According to DLabs, ML algorithms are usually grouped by either learning style or similarities in form and function such as classification, regression, decision trees, etc. The learning styles could include supervised, unsupervised, or semi-supervised, but regardless of the style or the function, all machine learning algorithms contain three components:

  • Representation — aims to choose a model and data input which are understandable by the computer.
  • Evaluation — aims to select metrics that would validate the model both internally and externally.
  • Optimization — aims to find the best settings for the model so that it can produce the most significant output.

Other (but not all) Types of Algorithms

  1. Dynamic Programming Algorithm: used for solving a complex problem by breaking it down into a collection of simpler sub-problems, solving each of those sub-problems just once, and storing their solutions using a memory-based data structure (i.e., an array or map). Each of the sub-problem solutions is indexed in some way, typically based on the values of its input parameters so that it can be looked up. The next time the same sub-problem occurs, it just looks up the previously computed solution instead of recomputing its solution, thereby saving computation time. This indexing procedure is called memorization.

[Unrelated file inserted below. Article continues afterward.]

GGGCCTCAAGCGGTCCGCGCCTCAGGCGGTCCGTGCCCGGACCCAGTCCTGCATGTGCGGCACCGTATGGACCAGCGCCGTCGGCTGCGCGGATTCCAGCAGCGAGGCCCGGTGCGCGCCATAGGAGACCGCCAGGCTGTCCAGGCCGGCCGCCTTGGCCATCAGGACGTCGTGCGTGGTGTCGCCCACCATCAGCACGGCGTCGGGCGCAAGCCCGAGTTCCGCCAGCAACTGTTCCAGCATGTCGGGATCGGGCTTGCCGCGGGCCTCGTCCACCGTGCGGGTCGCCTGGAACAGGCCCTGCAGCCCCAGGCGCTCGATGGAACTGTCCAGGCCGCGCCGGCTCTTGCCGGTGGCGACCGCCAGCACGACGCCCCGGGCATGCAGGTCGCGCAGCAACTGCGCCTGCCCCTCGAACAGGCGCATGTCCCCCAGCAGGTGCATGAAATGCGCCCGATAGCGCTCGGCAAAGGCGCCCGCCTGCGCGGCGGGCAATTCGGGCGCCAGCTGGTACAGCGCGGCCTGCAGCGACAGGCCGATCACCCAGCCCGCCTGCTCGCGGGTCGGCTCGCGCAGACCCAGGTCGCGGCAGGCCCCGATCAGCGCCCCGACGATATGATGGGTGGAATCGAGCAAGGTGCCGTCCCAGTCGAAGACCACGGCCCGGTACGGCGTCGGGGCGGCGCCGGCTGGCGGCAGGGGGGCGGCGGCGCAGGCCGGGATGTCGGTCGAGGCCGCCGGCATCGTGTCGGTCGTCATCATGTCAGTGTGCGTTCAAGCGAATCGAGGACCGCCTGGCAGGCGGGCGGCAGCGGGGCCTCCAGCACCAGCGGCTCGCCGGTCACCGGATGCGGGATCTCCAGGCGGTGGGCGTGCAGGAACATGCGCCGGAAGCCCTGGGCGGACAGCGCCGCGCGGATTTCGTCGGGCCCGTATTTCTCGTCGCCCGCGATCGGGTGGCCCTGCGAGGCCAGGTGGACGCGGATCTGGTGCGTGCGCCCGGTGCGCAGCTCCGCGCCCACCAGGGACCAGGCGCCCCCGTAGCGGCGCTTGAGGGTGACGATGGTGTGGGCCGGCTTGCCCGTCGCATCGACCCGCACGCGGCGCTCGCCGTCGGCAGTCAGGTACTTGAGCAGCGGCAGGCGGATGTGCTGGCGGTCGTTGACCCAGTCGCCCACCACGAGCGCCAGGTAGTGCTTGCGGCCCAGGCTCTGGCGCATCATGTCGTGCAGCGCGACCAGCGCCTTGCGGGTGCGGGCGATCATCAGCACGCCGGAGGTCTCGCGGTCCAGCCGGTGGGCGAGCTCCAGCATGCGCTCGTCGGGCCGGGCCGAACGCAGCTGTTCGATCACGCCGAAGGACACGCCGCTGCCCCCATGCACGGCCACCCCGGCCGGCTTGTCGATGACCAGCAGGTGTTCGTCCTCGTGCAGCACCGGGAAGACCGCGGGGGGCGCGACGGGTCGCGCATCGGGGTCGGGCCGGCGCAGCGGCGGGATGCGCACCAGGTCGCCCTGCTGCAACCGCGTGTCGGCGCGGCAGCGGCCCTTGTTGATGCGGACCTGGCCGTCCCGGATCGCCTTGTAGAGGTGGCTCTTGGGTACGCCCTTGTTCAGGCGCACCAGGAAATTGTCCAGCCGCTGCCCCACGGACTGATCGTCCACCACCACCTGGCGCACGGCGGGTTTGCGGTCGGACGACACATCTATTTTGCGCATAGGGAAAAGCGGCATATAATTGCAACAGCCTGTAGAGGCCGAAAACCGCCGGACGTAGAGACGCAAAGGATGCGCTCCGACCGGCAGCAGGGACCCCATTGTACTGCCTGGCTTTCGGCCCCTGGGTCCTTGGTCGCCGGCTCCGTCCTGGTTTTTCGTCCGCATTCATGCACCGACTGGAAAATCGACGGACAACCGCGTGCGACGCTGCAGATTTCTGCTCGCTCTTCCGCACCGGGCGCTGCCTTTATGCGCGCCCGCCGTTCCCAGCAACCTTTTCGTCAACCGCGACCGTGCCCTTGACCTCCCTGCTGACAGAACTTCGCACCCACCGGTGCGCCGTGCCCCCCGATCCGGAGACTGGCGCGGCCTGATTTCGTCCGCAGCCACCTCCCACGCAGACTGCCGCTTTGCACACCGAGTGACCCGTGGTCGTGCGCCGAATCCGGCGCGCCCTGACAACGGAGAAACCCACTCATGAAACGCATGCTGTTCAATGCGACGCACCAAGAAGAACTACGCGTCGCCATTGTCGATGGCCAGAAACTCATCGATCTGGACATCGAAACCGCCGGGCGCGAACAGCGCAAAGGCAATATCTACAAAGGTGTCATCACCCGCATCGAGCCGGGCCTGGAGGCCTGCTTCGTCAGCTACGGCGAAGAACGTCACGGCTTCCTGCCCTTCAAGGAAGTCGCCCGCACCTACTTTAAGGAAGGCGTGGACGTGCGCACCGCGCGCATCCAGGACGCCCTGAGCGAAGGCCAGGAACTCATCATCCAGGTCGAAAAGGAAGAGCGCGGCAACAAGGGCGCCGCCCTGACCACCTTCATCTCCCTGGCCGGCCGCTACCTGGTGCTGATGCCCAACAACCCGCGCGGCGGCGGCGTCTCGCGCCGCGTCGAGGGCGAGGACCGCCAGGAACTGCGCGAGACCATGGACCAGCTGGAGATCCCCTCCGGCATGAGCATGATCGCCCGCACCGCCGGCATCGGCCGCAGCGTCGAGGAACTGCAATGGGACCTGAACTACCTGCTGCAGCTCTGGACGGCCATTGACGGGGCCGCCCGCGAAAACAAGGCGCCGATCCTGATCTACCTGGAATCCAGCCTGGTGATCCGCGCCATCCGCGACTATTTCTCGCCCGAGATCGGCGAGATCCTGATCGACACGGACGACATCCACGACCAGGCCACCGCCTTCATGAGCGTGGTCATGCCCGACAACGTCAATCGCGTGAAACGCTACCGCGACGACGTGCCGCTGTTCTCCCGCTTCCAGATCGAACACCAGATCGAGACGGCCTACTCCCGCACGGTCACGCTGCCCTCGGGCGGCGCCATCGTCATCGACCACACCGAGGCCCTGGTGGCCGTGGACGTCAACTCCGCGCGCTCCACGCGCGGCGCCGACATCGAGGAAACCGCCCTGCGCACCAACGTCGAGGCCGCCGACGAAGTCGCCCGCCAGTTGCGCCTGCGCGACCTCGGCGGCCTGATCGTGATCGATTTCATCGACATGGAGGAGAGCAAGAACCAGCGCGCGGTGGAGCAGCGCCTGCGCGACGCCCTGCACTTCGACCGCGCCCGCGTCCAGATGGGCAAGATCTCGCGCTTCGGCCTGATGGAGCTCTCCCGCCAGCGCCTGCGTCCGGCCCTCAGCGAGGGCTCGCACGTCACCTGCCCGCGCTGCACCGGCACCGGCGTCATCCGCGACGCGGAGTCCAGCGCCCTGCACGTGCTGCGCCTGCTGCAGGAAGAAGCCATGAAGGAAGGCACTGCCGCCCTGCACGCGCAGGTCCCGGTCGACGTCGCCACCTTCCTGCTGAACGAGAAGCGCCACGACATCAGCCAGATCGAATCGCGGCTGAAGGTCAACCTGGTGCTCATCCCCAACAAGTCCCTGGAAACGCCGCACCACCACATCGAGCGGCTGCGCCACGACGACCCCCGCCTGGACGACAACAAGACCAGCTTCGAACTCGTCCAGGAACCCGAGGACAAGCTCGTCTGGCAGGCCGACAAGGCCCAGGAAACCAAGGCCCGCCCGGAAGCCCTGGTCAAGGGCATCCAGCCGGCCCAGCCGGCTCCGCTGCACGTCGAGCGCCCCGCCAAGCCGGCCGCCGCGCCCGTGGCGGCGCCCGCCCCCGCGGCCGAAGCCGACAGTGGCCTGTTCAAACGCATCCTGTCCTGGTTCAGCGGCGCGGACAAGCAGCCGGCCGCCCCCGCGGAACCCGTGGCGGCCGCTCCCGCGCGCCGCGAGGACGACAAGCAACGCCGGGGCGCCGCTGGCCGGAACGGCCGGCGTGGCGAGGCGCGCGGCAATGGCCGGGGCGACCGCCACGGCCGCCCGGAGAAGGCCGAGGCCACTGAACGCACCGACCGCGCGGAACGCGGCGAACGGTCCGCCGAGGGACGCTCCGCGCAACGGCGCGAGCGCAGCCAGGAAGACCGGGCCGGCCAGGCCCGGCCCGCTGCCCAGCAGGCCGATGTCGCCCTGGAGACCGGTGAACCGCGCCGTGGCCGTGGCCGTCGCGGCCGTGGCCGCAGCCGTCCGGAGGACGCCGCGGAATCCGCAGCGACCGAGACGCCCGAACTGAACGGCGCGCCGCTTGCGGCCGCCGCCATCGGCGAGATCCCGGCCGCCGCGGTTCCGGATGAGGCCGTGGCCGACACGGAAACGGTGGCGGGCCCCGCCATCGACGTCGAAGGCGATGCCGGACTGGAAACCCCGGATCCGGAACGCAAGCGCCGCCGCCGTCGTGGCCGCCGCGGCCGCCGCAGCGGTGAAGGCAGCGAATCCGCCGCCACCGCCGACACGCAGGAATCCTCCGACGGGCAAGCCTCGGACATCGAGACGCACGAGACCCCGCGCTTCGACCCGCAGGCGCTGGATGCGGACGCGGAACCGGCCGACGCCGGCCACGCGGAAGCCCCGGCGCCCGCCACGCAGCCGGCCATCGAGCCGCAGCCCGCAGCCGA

Example: 1+1+1+1+1+1+1+1 = 8. What happens if we add another 1 to this? We don’t need to recount from the beginning to know this additional 1 will add up to 9. We know how the solution was solved before and therefore can jump to the answer without taking the (computational) time to start over.

  1. Brute Force Algorithm: a type of algorithm that tries a large number of patterns to solve a problem. Sometimes they are extremely simple and rely on raw computing power to achieve results. A typical example of a brute force algorithm is a security threat that attempts to guess a password using known common passwords. The algorithm might also try dictionary words or even every combination of ASCII strings (American Standard Code for Information Exchange) of a certain length. This algorithm does not include any shortcuts to improve performance, just raw computing to try all possibilities until it finds the solution to the problem.